Last session, the judiciary offered leadership and solutions when it was required of us, and we offered information and cooperation when leadership was required of you. This cooperation between our branches of government made possible the important work of the Commission on Children’s Justice. This same cooperation produced a judiciary budget that sustained difficult cuts but still preserved the judicial branch's ability to fulfill its essential role for the citizens of this state.

In addition, we collaborated with you to find places where our effectiveness could be improved. Even before the passage of House Bill 600, the judicial branch was generating $370 million in positive economic impact each year. I'm not talking about lawsuits here – I'm talking about the court costs, fines, fees and restitution that the courts collect for the state and its citizens. Through the passage of HB 600, we advocated and you adopted changes that will allow us to collect outstanding court costs and fines more efficiently at no cost to taxpayers other than that necessary to operate the judicial branch of government. While this money alone will not alleviate the state’s financial situation, it provides a small measure of relief to some, particularly school districts – and it sends an important message about justice to those who believe they can utilize the service of justice and violate our laws without paying.

But this is just one example of what we can achieve when we work together. We must continue in this spirit of mutual cooperation for this year and for years to come – no matter who may come and go from the office of Judge, Senator, or Representative.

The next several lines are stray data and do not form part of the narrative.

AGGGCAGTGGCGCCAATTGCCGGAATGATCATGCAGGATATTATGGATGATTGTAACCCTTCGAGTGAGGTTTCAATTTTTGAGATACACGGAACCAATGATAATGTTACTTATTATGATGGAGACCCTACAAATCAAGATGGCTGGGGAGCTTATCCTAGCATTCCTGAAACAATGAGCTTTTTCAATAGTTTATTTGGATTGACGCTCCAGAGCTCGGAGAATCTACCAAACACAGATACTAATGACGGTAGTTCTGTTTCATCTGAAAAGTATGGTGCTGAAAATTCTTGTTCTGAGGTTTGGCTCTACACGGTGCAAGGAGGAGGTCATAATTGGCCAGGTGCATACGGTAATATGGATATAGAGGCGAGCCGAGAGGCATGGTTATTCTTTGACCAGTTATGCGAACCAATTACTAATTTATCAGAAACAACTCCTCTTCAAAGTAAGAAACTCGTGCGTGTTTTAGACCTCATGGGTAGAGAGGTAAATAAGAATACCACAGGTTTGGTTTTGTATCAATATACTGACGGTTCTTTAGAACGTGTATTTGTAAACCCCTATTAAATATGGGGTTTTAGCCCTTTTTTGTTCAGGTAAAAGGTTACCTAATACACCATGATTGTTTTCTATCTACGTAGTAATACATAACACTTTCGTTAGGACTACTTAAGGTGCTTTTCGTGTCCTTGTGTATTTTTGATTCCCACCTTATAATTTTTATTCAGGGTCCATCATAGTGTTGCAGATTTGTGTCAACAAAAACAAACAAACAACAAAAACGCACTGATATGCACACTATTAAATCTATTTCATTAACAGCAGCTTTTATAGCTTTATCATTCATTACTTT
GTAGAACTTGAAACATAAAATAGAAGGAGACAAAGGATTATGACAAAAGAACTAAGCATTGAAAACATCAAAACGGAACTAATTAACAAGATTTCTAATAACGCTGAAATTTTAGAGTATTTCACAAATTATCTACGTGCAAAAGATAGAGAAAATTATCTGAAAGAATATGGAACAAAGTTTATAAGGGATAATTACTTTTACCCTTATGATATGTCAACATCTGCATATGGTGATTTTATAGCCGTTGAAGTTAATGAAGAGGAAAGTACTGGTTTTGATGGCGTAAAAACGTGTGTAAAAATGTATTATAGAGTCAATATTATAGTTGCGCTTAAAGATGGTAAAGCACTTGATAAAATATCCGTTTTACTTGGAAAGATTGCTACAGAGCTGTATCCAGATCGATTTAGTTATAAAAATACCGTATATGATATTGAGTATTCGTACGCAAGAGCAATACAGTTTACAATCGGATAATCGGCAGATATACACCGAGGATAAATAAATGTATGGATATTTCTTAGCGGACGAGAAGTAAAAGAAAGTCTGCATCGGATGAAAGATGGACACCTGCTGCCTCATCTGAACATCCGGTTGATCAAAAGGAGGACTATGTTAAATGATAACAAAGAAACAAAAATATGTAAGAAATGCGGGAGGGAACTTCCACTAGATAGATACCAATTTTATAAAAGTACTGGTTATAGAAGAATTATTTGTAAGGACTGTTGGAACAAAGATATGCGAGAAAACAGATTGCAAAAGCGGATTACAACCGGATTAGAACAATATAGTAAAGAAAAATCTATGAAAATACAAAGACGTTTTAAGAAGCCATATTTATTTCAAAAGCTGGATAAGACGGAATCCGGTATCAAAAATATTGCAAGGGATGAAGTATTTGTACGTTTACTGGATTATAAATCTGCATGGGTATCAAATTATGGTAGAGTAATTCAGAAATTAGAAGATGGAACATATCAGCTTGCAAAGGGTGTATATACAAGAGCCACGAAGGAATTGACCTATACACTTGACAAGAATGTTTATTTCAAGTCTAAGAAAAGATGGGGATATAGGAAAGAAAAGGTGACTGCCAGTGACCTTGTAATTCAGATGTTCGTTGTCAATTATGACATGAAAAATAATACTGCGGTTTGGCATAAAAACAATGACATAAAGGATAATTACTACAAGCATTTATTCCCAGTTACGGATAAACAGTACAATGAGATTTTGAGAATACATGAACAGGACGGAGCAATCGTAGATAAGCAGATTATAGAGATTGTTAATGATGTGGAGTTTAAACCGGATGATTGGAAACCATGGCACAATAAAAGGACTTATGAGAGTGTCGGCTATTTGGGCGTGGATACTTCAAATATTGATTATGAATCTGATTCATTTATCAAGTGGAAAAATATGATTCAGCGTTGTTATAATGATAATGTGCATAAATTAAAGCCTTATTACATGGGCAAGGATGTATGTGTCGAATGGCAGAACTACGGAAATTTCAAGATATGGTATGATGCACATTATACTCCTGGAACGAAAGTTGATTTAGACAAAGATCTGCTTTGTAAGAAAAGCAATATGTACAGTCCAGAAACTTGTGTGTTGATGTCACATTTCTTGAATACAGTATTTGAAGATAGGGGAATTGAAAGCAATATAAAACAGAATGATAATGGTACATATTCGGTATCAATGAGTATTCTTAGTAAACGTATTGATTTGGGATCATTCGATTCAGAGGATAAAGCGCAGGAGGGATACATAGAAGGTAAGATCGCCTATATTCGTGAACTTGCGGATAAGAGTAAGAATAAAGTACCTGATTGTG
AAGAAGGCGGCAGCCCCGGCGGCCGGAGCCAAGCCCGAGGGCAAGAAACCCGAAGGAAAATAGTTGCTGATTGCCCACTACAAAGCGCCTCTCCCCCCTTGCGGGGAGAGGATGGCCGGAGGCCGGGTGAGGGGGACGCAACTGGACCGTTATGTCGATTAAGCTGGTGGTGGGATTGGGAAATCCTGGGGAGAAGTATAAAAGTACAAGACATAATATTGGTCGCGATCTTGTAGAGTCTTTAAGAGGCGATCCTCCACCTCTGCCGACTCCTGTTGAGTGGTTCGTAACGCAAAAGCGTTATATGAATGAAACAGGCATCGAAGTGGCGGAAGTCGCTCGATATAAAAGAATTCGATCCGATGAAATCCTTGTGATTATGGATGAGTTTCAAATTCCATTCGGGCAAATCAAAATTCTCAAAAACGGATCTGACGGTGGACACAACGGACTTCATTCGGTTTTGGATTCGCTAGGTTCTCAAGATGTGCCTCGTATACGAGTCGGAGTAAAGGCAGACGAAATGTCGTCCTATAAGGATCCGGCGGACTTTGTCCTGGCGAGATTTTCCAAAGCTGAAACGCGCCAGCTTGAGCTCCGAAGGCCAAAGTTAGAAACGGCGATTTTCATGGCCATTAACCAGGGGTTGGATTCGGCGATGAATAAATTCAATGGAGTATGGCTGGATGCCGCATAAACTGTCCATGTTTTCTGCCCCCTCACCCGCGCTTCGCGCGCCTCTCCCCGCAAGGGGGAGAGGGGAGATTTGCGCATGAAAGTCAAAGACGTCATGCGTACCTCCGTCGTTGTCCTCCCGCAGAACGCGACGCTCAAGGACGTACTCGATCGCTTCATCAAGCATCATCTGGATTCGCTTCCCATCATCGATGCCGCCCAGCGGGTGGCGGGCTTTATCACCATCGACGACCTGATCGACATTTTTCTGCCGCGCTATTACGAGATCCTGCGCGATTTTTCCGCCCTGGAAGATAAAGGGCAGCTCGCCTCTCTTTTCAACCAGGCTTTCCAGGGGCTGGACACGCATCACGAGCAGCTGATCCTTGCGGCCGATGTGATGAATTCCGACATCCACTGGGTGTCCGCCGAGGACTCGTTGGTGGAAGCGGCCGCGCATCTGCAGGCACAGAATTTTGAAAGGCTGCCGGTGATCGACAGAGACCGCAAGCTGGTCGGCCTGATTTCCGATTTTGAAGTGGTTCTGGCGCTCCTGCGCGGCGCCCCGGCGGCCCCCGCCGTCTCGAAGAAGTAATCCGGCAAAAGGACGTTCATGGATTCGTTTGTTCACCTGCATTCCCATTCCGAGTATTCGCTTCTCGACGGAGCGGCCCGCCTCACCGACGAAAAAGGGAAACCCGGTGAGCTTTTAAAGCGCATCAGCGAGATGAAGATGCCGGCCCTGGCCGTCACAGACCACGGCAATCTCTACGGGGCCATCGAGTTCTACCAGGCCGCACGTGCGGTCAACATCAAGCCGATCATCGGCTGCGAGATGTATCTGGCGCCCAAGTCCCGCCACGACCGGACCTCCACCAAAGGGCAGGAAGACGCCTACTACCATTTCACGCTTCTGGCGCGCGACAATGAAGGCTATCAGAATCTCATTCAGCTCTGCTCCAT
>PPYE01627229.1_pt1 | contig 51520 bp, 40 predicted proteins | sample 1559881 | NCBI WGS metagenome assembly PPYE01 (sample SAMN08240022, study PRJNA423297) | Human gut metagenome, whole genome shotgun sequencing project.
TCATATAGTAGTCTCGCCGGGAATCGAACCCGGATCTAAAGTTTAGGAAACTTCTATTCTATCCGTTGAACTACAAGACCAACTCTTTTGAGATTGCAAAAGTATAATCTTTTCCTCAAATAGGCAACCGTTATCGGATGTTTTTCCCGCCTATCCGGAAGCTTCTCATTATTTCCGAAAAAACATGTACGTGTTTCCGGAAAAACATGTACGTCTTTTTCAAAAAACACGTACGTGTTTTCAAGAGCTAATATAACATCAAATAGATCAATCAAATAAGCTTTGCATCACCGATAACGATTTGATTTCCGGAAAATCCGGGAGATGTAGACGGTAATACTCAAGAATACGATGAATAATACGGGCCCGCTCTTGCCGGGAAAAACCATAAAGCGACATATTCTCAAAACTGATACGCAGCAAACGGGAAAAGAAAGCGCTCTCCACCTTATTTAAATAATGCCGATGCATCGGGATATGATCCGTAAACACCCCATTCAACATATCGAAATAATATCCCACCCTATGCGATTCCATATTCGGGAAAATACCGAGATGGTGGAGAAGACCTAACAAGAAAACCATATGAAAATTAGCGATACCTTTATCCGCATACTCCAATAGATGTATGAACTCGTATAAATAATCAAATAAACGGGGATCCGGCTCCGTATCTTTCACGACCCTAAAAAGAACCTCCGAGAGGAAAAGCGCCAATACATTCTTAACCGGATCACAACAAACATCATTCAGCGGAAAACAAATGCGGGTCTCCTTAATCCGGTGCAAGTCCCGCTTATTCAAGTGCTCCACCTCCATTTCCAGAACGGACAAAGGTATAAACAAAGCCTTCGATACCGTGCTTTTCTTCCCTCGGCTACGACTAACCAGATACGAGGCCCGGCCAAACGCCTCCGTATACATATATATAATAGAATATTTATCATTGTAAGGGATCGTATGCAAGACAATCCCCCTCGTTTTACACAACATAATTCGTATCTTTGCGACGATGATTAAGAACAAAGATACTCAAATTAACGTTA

In that spirit of cooperation, then, let me relate to you where the judicial branch stands now, and where, with your help, we hope to be in years to come. As I stated at our annual Bar meeting in October, I have a firm commitment to doing whatever I can to promote a more professional, diverse and technologically integrated future for the justice community in this state. Let me also reaffirm our commitment to saving money where we can and working with you to make our judiciary a more efficient one.

At the outset, I want to thank all those people who make our efficiency possible – our employees. We all know that it is the employees across this state who provide direct services to the citizens every day and who are the face of Missouri state government. And with the budget constraints over the past several years, many of these employees are bringing less money home to their families now than they were four or five years ago. I request, therefore, that you give these people every due consideration even in the face of the current fiscal problems. For if we cannot keep our best and brightest state employees, we all suffer.

Now, as to the issue of professionalism, let me say that it is an honor to serve as Chief Justice with such distinguished colleagues. For many years and through many different judges, we at the Court have attempted to create an environment that is collegial, not combative – and always dedicated to preserving the integrity of the law. While our opinions differ on occasion – although not nearly as frequently as one might think – we always seek to ensure that the time-honored processes by which we make our decisions remain intact.